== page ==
Begin to pray over this list leading up to the holiday gathering—asking God to strengthen you in each challenge.

2. Communicate about a “game plan” with your mate.

This isn’t about discussing which football game you’re going to watch later that day! Sorry, NFL lovers!

Instead, walk through the plan for the day, so that your mate knows in advance what you need help with.

This means not expecting your spouse to read your mind. And try not to pop these expectations on your mate on the day of the gathering. Give your mate time to mentally prepare.

3. Don’t just adjust, but surrender your expectations.

During your prayer times up to the day, remember to ask God to reveal any of your unrealistic expectations. I’ve been guilty of wanting to impress my family with my cooking or decorating more than making quality time with them my focus. Wow! That confession hurts! 

Remember how Jesus responded to this when Martha was His hostess?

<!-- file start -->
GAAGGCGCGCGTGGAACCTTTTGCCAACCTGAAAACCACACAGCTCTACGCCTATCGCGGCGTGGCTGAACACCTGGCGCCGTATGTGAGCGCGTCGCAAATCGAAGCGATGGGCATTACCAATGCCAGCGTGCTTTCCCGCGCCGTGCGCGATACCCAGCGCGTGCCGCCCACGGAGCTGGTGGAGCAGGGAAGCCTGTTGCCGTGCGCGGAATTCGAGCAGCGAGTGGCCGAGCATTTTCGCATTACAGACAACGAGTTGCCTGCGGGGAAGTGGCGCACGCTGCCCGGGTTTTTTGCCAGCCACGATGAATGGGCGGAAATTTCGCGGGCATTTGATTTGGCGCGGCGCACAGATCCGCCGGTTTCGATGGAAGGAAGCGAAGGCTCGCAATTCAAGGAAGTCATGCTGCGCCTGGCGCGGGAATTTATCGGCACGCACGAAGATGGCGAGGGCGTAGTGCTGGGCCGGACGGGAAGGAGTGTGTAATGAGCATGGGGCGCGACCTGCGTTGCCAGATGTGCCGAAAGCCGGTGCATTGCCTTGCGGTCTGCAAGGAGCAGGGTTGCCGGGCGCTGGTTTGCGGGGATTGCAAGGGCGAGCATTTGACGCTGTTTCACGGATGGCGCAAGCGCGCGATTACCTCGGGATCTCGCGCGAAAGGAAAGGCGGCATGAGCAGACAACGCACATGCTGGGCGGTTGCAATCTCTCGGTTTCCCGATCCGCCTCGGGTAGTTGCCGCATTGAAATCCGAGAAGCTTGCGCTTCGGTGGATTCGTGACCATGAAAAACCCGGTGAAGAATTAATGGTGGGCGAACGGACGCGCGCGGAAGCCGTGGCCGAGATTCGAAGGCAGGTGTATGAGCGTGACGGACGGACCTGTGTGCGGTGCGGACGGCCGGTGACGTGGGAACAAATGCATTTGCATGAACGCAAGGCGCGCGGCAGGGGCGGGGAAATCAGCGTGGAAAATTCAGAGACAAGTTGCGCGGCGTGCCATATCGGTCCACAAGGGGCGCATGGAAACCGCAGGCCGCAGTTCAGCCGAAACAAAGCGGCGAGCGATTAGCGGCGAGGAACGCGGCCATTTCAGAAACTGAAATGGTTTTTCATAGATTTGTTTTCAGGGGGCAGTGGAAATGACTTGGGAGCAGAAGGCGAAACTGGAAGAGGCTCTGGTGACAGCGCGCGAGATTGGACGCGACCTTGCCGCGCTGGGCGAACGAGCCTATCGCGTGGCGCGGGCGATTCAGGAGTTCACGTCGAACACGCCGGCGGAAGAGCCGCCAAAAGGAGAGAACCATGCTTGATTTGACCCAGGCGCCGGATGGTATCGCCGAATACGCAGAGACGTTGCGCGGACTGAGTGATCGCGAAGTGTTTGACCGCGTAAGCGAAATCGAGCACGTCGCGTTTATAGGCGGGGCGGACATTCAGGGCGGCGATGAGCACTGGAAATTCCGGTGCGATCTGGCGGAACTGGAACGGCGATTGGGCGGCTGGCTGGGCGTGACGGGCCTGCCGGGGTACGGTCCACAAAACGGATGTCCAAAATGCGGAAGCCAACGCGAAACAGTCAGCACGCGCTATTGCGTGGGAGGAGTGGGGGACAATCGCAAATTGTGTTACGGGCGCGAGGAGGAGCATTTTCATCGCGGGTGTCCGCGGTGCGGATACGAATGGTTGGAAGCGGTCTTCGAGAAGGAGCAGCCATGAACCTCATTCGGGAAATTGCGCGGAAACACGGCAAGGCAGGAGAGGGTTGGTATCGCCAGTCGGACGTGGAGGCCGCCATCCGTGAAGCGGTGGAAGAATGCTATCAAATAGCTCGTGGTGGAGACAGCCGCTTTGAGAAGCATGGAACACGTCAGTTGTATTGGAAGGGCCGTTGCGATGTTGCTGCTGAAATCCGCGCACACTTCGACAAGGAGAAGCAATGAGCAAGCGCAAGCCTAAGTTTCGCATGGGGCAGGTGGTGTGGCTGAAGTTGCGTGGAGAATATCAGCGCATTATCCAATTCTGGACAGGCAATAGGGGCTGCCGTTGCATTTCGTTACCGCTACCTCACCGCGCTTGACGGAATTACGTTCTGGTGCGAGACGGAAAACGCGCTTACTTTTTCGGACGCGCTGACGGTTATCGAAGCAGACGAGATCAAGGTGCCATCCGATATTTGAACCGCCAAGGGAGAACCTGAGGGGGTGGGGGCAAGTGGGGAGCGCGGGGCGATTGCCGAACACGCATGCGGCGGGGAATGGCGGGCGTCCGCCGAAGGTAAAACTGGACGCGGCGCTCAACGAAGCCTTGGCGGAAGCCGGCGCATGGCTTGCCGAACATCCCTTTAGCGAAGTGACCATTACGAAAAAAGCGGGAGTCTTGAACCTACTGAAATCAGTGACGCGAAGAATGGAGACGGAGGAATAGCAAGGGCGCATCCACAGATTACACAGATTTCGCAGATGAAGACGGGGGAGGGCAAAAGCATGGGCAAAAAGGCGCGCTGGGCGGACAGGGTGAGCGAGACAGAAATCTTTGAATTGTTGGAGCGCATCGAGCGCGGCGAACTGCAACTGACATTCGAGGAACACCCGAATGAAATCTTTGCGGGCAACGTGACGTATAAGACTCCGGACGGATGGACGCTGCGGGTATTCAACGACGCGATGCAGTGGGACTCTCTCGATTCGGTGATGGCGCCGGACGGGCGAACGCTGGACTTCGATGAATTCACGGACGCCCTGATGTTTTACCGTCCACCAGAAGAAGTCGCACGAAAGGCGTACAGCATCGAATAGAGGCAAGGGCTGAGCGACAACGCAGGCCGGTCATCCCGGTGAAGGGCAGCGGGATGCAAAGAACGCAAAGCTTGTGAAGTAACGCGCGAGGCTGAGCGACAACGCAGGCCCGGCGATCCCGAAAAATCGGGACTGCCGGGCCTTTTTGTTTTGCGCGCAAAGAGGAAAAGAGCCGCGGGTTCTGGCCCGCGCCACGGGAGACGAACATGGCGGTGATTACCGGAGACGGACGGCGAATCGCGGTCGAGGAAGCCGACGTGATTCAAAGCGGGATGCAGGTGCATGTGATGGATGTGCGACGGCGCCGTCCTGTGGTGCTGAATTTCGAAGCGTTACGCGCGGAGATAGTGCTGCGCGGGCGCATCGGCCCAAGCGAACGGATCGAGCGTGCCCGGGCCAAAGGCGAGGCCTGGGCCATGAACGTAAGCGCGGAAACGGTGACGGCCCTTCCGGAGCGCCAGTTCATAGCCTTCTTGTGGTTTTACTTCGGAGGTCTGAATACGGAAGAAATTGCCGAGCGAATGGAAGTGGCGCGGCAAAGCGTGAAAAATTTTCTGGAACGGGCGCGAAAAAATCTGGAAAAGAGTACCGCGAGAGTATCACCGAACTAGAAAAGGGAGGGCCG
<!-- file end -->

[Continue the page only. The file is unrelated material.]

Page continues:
As Jesus and his disciples were on their way, he came to a village where a woman named Martha opened her home to him. She had a sister called Mary, who sat at the Lord’s feet listening to what he said. But Martha was distracted by all the preparations that had to be made. She came to him and asked, “Lord, don’t you care that my sister has left me to do the work by myself? Tell her to help me!” “Martha, Martha,” the Lord answered, “you are worried and upset about many things, but few things are needed—or indeed only one. Mary has chosen what is better, and it will not be taken away from her.”  —Luke 10:38-42 (NIV)

Like Jesus, my family only wants me to hone in on them—being with them, and not just buzzing around them.

Steps to Do the Day Of

4. Make time for Jesus before making time for others.

With a busy, full day on the docket, you might be tempted to forgo your time alone with God. But don’t give into this thought! My quiet times have become my “gas station”—allowing me to fuel up for the demands of each day.

If I skip this, I run out of fuel and end up operating in human weakness rather than God’s strength.

And on a day when you and I need more of God’s power, not less, this can spell disaster!